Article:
But it also had a lot to do with the ideas that came out of Pharisaic Judaism, following the council of Jafna (in 85 CE), where not only did they come to terms with NEW Judaism - now minus the sacrificial system, by emphasising the synagogue system, they introduced some maledictions against the Yeshua and His followers, and they increased the stress placed upon Rabbinical interpretations of Torah observance.
If you look at the function of worship in the Old Testament, both before Sinai and after, you will realise that once you remove the sacrificial system the whole thing lacks serious meaning. The sacrifices in themselves were telling the people of a way to God. Remove the sacrificial system and you have a serious problem of conveying the real meaning. The sacrificial system played a major role in the religious experience of the people of the Old Testament period (and a good chunk of the New Testament period) - from Abel (Genesis 4:4) right through to Paul and the Jerusalem Church - about 55 CE (see Acts 21:15-27).
The Rabbis of the later quarter of the 1st century realised that. They re-organised Judaism to suit. It is a pity that in their reorganisations they evidently did not listen to the large number of Torah observant Messianic Jewish believers in Yeshua. If they had, they would have even seen that the removal of the sacrificial system had its real meaning in that it is no longer necessary - Yeshua had brought real meaning to the sacrificial system. If you remove the sacrificial system you are forced to conclude that the One that it all looked forward to has arrived.
Some Rabbis realised this and spent many years playing down the role that the sacrificial system in Old Testament history! They realised that you cannot say that God is in control of history, and there is meaning in everything that He does, or asks His people to do, and then see the complete removal of a central thing like the sacrificial system without acknowledging that what it looked forward to has taken place. So the attempted to re-write Old Testament history to some extent - fortunately they failed!
By the way, in the light of these conclusions, up until the Destruction of the Temple (in 70 CE), the Jewish Rabbis had explained that the period when the Temple was inactive, laying in ruins for about 70 to 80 years, during the Babylonian invasion time, was only temporary. For one group of exiled Jews, in Egypt, had another Temple on the upper Nile (probably where Jeremiah was taken during his enforced journey to Egypt) at Elephantine. The Jewish exiles also did some sacrifices in Babylon - so the sacrificial system was not completely terminated during that period. But, for some reason - they all acknowledged that the termination of the sacrificial system at the Destruction of the Temple in 70 CE was permanent. Now that is a bit of a revelation.
However, Judaism as a structure and a system, robbed of the sacrificial system that looked forward to the Messiah, whom we acknowledge as Yeshua, decided to remove Yeshua as well. A parting of company with the followers of Yeshua, both Jews and non-Jews was inevitable.
Acts 15 appears in the light of our knowledge of such later events, to be a kind of prophetic precursor for the problems that were to be encountered in the years immediately ahead, some 30 to 35 years. It is therefore, most foolish for us to re-interpret Acts 15 to make it look like the Destruction of Temple did not eventually happen, the Council of Jafna was never convened, and the proclaiming of Simon Bar Kokba as Messiah was not a fact. The church of Acts 15 kept a distinctiveness about its faith in Yeshua, in the light of the Judaistic attempts of the Pharisees of the time. That distinctiveness is part of the model we have in the Scriptures - we tamper with them at our peril.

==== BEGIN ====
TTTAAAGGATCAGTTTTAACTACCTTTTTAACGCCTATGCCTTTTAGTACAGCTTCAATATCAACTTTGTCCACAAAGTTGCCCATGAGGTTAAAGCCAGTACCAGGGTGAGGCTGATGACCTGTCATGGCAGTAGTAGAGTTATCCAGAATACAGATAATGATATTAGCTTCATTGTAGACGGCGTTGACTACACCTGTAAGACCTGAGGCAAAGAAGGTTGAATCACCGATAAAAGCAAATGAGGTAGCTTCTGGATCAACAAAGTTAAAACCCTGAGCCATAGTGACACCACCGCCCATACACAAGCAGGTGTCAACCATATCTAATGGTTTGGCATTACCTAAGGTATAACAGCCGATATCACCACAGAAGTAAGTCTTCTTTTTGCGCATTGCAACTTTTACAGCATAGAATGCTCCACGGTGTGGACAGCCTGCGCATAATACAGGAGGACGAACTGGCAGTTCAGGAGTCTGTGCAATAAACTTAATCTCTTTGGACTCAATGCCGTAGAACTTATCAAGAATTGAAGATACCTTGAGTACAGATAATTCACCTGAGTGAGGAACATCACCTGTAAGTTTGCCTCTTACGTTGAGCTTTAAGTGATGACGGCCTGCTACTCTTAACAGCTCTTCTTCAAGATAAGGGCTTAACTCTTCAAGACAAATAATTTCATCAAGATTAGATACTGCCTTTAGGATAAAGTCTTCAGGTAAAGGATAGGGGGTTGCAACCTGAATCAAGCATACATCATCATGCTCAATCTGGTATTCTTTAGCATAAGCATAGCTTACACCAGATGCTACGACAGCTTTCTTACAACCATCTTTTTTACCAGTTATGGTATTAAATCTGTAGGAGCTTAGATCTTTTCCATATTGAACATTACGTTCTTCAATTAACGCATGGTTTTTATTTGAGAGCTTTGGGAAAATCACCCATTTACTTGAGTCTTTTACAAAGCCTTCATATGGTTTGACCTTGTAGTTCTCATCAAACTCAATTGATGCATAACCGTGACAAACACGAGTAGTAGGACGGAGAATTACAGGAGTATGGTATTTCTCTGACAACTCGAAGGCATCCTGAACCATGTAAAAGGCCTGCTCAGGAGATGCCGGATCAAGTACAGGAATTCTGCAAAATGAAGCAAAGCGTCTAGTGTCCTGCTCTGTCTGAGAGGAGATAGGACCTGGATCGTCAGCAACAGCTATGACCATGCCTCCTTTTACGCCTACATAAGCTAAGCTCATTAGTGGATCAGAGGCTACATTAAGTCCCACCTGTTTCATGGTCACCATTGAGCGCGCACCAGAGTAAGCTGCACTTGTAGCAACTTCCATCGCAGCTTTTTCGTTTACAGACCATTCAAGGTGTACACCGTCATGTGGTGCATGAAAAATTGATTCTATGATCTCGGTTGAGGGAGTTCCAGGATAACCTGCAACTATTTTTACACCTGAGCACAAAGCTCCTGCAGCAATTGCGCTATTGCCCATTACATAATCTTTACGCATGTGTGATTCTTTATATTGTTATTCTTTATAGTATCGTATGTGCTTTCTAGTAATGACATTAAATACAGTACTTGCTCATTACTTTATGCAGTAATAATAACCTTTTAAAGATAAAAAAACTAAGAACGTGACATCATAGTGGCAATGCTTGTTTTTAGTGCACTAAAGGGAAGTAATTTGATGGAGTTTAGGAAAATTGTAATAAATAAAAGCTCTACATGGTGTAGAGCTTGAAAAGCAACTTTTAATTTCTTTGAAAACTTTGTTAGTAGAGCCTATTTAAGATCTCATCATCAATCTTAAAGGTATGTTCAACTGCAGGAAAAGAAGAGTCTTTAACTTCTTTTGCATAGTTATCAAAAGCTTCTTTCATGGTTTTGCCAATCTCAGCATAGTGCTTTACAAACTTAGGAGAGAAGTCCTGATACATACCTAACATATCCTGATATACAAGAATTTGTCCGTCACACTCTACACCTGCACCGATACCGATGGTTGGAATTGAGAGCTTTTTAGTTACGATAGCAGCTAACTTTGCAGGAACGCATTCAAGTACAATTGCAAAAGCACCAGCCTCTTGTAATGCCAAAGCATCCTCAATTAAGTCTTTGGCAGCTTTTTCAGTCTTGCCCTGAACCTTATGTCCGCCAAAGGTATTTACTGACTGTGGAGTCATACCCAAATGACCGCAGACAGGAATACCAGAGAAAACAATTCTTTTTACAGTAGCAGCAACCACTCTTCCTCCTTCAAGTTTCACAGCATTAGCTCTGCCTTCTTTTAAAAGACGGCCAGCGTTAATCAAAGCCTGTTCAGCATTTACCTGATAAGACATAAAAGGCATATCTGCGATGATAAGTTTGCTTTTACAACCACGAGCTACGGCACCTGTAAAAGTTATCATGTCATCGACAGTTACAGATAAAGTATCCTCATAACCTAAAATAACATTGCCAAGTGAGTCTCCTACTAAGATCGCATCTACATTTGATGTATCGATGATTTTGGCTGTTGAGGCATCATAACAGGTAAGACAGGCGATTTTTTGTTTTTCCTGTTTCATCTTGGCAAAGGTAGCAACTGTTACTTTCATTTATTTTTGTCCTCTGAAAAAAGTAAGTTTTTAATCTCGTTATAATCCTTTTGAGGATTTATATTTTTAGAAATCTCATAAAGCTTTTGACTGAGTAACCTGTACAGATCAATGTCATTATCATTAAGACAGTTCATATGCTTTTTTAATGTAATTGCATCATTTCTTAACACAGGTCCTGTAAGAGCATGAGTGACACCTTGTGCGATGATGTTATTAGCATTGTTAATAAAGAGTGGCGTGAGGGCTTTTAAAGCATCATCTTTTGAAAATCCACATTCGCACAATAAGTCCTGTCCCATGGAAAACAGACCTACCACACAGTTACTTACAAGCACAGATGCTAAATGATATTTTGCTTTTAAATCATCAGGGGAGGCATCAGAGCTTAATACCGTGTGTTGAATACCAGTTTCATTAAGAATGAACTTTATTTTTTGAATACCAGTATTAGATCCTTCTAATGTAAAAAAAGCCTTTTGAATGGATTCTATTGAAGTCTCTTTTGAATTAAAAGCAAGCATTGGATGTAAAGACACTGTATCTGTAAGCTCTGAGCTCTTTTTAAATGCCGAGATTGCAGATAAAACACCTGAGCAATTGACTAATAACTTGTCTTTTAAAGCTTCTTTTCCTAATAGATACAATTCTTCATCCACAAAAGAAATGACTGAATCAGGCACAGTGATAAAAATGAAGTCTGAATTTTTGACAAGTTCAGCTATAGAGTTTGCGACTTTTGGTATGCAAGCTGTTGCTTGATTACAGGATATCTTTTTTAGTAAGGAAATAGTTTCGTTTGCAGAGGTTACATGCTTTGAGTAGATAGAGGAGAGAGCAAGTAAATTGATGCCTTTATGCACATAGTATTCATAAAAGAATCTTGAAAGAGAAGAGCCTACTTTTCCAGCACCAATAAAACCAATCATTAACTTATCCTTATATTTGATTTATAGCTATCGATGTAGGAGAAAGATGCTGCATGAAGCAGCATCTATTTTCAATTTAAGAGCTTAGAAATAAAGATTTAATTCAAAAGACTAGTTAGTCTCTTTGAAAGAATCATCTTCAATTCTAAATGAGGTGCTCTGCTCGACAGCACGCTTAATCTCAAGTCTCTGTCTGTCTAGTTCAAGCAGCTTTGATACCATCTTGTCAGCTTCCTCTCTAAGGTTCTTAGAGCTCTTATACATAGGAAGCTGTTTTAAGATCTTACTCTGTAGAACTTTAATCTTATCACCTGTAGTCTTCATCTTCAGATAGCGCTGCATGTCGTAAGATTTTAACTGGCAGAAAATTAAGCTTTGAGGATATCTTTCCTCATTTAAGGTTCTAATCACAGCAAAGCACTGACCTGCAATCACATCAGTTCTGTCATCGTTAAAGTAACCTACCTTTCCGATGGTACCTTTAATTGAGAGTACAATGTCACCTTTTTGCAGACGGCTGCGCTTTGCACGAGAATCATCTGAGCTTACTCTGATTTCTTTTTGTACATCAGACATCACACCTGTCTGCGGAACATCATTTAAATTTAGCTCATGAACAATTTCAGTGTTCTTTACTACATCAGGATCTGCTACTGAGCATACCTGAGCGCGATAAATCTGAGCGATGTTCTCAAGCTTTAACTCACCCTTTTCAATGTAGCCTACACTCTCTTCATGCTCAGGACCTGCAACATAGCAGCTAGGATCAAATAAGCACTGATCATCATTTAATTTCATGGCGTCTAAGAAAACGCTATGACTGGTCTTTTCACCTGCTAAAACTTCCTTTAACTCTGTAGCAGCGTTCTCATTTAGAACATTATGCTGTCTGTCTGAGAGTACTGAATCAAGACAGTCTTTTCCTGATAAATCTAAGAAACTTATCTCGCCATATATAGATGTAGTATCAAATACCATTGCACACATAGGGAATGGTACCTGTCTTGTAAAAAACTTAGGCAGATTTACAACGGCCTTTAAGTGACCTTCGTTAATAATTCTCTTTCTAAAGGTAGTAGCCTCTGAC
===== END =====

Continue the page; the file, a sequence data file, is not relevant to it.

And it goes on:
While the Christianity of the New Testament was evidently part and parcel of Judaism, by virtue of its Jewishness, and the close relationship that the believers retained with the Jews who had not accepted Yeshua as the Messiah. Their willingness to participate in Temple worship and sacrifices, along with the retention of the synagogue system, indicates that their was no real rift between the early believers and their essential Jewishness. However, to describe what we read of the church in the New Testament, particularly the book of Acts as Judaism, is to foolishly confuse the facts of the matter. First century Judaism was much more complex than that. We are able to identify numerous groups within 1st Century Judaism - The Pharisees, the Sadducees, the Herodians, the Zealots, the Essenes, the Hassidim, and of course the Nazarenes. Generally the book of Acts is only concerned with this last group.
Early Christianity (the Nazarenes) may have been retained within Judaism, at least for its first 35 years of existence, but Judaism and Christianity were not synonymous. That is what Acts 15 is all about, and it seems that to fail to realise that is a serious mistake, and a great travesty of the justice of truth.
A good question to ask is this:
If you were part of the Jerusalem church discussion of Acts 15 time, who would you most likely equate to?
(a) One of those who went to Antioch - Acts 15:1
(b) Paul - Acts 15:2
(c) Barnabas - Acts 15:2
(d) One of the Pharisees who believed - Acts 15:5
(d) Peter - Acts 15:10
(e) James - Acts 15:19
(f) A non-Jew - Acts 15:31
Whichever, of these you most closely fit, ask yourself the following two questions:
(i) Why do I come to that conclusion?
(ii) What would I lose the most if they church had agreed with the demands of the Pharisees?
Philip Nowland - Huntingdon